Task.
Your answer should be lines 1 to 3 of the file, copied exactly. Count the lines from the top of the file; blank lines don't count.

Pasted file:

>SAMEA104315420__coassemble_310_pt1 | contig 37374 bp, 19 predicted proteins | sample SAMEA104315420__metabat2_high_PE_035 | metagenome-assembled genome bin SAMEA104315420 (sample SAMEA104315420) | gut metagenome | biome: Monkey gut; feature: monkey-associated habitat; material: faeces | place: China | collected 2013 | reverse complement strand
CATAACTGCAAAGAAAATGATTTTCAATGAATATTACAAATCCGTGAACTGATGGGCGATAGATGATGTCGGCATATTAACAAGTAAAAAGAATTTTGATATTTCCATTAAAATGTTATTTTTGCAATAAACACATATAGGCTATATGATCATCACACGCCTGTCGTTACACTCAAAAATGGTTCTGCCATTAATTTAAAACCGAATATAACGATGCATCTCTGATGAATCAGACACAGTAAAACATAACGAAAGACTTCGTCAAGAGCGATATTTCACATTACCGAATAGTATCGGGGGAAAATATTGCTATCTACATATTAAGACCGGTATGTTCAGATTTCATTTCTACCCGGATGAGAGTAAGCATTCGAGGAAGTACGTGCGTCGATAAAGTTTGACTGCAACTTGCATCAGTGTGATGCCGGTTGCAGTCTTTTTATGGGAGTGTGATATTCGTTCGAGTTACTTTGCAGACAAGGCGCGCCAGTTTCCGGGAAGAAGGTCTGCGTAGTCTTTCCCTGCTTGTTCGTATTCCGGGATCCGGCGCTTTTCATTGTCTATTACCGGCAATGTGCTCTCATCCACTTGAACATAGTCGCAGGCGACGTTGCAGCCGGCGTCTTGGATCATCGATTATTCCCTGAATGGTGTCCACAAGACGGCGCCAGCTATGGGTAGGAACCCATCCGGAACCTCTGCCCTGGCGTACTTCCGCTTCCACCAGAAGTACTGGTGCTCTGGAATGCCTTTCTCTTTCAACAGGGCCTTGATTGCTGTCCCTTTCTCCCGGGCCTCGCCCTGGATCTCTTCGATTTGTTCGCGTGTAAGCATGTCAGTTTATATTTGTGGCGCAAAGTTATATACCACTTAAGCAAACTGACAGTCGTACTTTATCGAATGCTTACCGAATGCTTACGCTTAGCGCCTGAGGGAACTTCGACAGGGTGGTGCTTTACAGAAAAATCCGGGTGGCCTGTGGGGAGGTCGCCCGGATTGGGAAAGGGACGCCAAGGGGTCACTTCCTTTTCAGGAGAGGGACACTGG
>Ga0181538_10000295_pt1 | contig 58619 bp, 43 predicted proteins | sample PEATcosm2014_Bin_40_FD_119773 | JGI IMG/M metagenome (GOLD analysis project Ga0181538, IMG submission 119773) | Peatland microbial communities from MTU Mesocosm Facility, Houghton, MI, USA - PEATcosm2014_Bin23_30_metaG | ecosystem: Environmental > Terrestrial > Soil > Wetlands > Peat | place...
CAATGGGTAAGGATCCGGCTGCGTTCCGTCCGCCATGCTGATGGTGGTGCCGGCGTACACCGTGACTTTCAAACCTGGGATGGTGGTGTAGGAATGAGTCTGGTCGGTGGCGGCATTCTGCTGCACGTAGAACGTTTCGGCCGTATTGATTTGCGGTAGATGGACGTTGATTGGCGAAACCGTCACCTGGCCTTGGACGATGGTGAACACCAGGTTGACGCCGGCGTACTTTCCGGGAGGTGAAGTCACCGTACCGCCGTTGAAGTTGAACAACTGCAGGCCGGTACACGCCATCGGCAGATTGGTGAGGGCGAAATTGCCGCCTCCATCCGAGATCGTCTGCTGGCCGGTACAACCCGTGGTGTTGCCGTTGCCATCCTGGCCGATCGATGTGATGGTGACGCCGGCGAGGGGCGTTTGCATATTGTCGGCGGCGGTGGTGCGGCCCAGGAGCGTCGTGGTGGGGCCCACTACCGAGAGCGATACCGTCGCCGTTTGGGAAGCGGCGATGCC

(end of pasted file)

>SAMEA104315420__coassemble_310_pt1 | contig 37374 bp, 19 predicted proteins | sample SAMEA104315420__metabat2_high_PE_035 | metagenome-assembled genome bin SAMEA104315420 (sample SAMEA104315420) | gut metagenome | biome: Monkey gut; feature: monkey-associated habitat; material: faeces | place: China | collected 2013 | reverse complement strand
CATAACTGCAAAGAAAATGATTTTCAATGAATATTACAAATCCGTGAACTGATGGGCGATAGATGATGTCGGCATATTAACAAGTAAAAAGAATTTTGATATTTCCATTAAAATGTTATTTTTGCAATAAACACATATAGGCTATATGATCATCACACGCCTGTCGTTACACTCAAAAATGGTTCTGCCATTAATTTAAAACCGAATATAACGATGCATCTCTGATGAATCAGACACAGTAAAACATAACGAAAGACTTCGTCAAGAGCGATATTTCACATTACCGAATAGTATCGGGGGAAAATATTGCTATCTACATATTAAGACCGGTATGTTCAGATTTCATTTCTACCCGGATGAGAGTAAGCATTCGAGGAAGTACGTGCGTCGATAAAGTTTGACTGCAACTTGCATCAGTGTGATGCCGGTTGCAGTCTTTTTATGGGAGTGTGATATTCGTTCGAGTTACTTTGCAGACAAGGCGCGCCAGTTTCCGGGAAGAAGGTCTGCGTAGTCTTTCCCTGCTTGTTCGTATTCCGGGATCCGGCGCTTTTCATTGTCTATTACCGGCAATGTGCTCTCATCCACTTGAACATAGTCGCAGGCGACGTTGCAGCCGGCGTCTTGGATCATCGATTATTCCCTGAATGGTGTCCACAAGACGGCGCCAGCTATGGGTAGGAACCCATCCGGAACCTCTGCCCTGGCGTACTTCCGCTTCCACCAGAAGTACTGGTGCTCTGGAATGCCTTTCTCTTTCAACAGGGCCTTGATTGCTGTCCCTTTCTCCCGGGCCTCGCCCTGGATCTCTTCGATTTGTTCGCGTGTAAGCATGTCAGTTTATATTTGTGGCGCAAAGTTATATACCACTTAAGCAAACTGACAGTCGTACTTTATCGAATGCTTACCGAATGCTTACGCTTAGCGCCTGAGGGAACTTCGACAGGGTGGTGCTTTACAGAAAAATCCGGGTGGCCTGTGGGGAGGTCGCCCGGATTGGGAAAGGGACGCCAAGGGGTCACTTCCTTTTCAGGAGAGGGACACTGG
>Ga0181538_10000295_pt1 | contig 58619 bp, 43 predicted proteins | sample PEATcosm2014_Bin_40_FD_119773 | JGI IMG/M metagenome (GOLD analysis project Ga0181538, IMG submission 119773) | Peatland microbial communities from MTU Mesocosm Facility, Houghton, MI, USA - PEATcosm2014_Bin23_30_metaG | ecosystem: Environmental > Terrestrial > Soil > Wetlands > Peat | place...